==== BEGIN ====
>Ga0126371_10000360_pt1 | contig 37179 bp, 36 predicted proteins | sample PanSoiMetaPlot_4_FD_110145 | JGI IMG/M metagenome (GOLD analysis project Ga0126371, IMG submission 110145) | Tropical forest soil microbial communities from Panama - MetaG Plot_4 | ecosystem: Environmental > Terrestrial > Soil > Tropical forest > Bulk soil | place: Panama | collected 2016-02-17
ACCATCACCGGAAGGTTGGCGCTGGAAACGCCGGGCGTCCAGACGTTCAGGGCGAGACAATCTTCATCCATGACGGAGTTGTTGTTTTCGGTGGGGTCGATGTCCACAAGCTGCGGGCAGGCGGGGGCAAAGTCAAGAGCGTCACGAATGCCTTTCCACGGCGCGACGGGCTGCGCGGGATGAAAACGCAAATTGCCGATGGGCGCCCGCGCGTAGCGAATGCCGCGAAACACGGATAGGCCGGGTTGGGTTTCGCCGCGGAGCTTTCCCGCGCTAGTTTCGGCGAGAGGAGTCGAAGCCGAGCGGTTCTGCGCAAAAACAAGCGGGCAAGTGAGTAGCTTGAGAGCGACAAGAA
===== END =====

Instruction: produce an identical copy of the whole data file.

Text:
>Ga0126371_10000360_pt1 | contig 37179 bp, 36 predicted proteins | sample PanSoiMetaPlot_4_FD_110145 | JGI IMG/M metagenome (GOLD analysis project Ga0126371, IMG submission 110145) | Tropical forest soil microbial communities from Panama - MetaG Plot_4 | ecosystem: Environmental > Terrestrial > Soil > Tropical forest > Bulk soil | place: Panama | collected 2016-02-17
ACCATCACCGGAAGGTTGGCGCTGGAAACGCCGGGCGTCCAGACGTTCAGGGCGAGACAATCTTCATCCATGACGGAGTTGTTGTTTTCGGTGGGGTCGATGTCCACAAGCTGCGGGCAGGCGGGGGCAAAGTCAAGAGCGTCACGAATGCCTTTCCACGGCGCGACGGGCTGCGCGGGATGAAAACGCAAATTGCCGATGGGCGCCCGCGCGTAGCGAATGCCGCGAAACACGGATAGGCCGGGTTGGGTTTCGCCGCGGAGCTTTCCCGCGCTAGTTTCGGCGAGAGGAGTCGAAGCCGAGCGGTTCTGCGCAAAAACAAGCGGGCAAGTGAGTAGCTTGAGAGCGACAAGAA